American Microcultures on Film
programmed by Courtney Stephens
By Invitation Only
Looking to the diagonal of the American mainstream, this film series focuses on microcultures at the margins of American cultural life. These non-fiction films – all produced outside the purview of Hollywood – document regional cultures in America. We explore the world of Samoan street gangs in Los Angeles, gay black performance culture at the peak of AIDS, and the ecstatic street culture of New Orleans’ Mardi Gras festival. The films present peripheral America, as a site of deep displacement and ecstatic invention.
ALWAYS FOR PLEASURE | Les Blank, 1978
A celebration of costume, music, and food, this documentary bares joyous witness to the wild street celebrations in New Orleans to celebrate Mardi Gras. The documentary looks at different, longstanding groups, and the year-long preparation of floats, costumes and giveaway objects that culminate each year in this city-wide party.
Doors open at 9pm
PARIS IS BURNING | Jennie Livingston, 1990
This documentary, made at the height of AIDS, documents the underground gay culture of “balls” in New York City in the 1980s. Balls were makeshift performances / competitions which borrowed from the language of couture fashion, and which allowed mostly poor, mostly African American gay men to explore flexible identities, “passing” and new forms of dance in a moment when the community was deeply ostracized.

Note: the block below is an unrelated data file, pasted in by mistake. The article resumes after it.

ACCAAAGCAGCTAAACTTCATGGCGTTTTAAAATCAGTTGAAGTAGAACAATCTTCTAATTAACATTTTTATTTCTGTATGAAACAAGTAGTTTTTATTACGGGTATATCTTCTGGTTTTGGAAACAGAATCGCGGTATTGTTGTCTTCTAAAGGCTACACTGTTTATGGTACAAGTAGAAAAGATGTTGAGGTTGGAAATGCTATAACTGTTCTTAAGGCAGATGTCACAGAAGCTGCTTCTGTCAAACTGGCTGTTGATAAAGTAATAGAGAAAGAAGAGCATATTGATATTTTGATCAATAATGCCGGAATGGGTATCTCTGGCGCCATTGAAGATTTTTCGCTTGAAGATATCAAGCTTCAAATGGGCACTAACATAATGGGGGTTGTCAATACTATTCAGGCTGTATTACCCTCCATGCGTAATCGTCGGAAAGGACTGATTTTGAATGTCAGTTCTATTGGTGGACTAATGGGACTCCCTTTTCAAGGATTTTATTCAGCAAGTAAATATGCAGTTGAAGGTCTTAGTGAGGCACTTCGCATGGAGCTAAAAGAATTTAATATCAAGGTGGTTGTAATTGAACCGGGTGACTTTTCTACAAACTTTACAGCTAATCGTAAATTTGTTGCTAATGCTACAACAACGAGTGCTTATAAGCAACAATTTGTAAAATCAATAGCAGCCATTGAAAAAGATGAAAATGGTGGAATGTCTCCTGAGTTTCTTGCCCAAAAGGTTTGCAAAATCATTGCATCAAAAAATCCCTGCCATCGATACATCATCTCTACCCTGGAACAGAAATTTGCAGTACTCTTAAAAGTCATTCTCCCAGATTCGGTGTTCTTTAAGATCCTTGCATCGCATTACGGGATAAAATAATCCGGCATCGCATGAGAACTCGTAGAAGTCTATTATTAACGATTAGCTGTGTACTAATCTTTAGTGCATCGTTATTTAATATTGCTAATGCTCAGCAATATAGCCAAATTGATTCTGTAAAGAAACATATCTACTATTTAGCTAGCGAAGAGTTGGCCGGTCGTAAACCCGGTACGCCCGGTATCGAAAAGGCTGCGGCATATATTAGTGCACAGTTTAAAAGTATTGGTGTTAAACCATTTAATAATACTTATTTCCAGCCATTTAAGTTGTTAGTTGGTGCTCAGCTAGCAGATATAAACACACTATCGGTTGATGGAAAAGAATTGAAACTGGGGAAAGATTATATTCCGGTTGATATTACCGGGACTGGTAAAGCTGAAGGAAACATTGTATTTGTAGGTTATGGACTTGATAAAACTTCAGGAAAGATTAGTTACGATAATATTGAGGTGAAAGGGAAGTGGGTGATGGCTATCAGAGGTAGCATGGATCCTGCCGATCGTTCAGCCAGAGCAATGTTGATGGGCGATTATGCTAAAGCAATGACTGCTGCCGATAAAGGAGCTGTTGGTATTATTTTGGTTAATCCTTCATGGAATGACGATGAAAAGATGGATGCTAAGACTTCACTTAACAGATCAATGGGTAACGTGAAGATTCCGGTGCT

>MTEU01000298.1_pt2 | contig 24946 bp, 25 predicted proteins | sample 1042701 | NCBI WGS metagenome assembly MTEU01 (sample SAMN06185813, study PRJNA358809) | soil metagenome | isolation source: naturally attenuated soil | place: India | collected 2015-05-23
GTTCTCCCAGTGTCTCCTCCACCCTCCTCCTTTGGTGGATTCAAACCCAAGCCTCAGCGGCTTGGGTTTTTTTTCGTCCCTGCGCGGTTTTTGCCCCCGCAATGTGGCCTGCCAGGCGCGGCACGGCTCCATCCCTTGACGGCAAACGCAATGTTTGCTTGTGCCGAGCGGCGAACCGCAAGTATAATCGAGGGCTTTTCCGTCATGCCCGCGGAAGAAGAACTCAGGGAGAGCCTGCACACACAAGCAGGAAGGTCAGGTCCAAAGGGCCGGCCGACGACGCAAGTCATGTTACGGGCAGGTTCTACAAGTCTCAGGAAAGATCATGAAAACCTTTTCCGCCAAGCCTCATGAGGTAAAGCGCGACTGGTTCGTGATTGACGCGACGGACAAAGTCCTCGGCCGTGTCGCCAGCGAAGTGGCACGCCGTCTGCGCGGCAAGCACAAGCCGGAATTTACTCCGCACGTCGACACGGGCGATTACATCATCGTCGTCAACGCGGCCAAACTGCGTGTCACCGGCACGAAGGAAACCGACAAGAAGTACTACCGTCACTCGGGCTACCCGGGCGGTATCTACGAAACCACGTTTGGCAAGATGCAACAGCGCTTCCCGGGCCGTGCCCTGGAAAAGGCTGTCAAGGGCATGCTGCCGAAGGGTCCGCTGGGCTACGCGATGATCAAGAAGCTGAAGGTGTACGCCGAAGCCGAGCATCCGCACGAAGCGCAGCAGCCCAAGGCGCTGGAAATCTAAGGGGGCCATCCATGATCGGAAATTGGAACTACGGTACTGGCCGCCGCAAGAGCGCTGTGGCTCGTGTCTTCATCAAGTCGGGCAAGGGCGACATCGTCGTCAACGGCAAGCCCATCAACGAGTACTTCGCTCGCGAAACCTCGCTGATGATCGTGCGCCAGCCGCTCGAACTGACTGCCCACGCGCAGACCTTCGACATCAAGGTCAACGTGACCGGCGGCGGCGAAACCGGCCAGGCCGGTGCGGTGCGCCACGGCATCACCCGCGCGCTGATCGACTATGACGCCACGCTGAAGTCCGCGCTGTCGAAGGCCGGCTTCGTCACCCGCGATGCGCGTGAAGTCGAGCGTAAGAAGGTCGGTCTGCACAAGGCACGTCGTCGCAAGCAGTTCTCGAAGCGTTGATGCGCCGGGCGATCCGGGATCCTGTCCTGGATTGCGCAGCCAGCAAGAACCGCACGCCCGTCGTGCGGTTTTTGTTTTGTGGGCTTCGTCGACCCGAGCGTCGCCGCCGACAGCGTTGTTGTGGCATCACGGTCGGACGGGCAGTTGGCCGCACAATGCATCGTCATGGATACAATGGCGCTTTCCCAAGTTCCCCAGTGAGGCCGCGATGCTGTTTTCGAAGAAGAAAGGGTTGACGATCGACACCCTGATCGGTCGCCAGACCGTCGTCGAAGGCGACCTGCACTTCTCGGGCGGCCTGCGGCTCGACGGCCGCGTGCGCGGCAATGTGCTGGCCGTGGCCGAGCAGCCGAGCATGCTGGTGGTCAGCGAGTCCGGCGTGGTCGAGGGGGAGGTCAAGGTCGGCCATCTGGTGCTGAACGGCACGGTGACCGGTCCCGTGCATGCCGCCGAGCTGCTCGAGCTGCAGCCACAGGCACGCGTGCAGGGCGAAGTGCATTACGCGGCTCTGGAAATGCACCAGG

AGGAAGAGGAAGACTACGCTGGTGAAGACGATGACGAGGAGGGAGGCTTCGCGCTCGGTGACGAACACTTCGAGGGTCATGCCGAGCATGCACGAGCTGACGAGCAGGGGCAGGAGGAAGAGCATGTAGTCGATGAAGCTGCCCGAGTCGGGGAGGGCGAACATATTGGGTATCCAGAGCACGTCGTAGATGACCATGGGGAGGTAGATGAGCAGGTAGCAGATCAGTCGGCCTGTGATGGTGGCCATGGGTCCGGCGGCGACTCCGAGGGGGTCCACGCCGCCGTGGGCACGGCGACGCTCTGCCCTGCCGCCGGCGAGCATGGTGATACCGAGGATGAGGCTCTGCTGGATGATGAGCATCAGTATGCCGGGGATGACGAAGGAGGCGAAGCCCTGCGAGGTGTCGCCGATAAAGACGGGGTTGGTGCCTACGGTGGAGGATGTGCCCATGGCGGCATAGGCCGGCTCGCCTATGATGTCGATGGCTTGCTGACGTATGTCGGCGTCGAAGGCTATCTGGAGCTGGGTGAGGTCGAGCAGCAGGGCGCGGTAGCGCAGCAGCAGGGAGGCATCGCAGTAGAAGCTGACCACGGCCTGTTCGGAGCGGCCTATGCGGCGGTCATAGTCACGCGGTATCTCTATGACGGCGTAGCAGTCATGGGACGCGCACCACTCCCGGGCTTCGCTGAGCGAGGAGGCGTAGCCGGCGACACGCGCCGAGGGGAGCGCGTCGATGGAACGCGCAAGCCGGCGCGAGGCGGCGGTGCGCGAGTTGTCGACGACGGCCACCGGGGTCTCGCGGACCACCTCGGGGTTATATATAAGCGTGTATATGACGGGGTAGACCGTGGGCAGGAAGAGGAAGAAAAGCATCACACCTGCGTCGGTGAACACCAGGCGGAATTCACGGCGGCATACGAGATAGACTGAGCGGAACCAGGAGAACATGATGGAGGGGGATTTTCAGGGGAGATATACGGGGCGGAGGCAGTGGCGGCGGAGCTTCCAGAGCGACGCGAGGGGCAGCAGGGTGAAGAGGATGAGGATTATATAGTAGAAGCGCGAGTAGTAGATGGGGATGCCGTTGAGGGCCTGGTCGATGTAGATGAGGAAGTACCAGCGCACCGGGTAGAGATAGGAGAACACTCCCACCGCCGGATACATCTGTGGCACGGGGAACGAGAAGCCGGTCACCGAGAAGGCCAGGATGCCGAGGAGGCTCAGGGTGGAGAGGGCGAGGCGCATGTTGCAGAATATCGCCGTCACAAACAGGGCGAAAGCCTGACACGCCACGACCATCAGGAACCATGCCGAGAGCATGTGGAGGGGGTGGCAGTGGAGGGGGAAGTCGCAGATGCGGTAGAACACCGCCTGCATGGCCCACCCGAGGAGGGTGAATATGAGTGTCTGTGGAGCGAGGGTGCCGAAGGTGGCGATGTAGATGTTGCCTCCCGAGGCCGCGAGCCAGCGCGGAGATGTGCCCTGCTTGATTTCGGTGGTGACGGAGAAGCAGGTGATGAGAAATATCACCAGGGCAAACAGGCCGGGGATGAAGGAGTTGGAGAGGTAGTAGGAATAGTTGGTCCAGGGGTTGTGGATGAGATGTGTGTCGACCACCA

Doors open at 7pm
MY CRASY LIFE | Jean-Pierre Gorin, 1991
A look at a Samoan street gang in South Los Angeles, looks at the displocation of immigrants in American cities, and the corresponding production of new, ritualized cultures and rules.
Doors open at 5pm
Courtney Stephens is a filmmaker living in Los Angeles.
In 2007 she was awarded a Sloan scholarship to attend the American Film Institute, where she wrote a number of short narrative films, one of which, Equestrian Sexual Response, was nominated for the Student Academy Award. While there she assisted Peter Bogdanovich and Gore Vidal, and went on to assist Terrence Malick after graduation on The Tree of Life and To The Wonder while working on her own short non-fiction projects.
Her short documentary White Gloves looks at the history of a famed Oakland rummage sale through intersecting stories of women and objects, and is in the permanent collection of the Oakland Museum of California.
In 2012 she was awarded a Fulbright to India to research 200 years of female travelogues, looking at questions of female intrepidity and limits – currently in post production.
Her writing and photography has appeared in Cabinet, The New Inquiry, Modern Painters, Jaggery, and Two Serious Ladies, and she has programmed and guest lectured on film at the Royal Geographical Society, Clockshop, the Satyajit Ray Film and Television Institute in Calcutta, Rutgers University.
She co-curates a weekly film program in Los Angeles called Veggie Cloud (www.cargocollective.com/veggiecloud)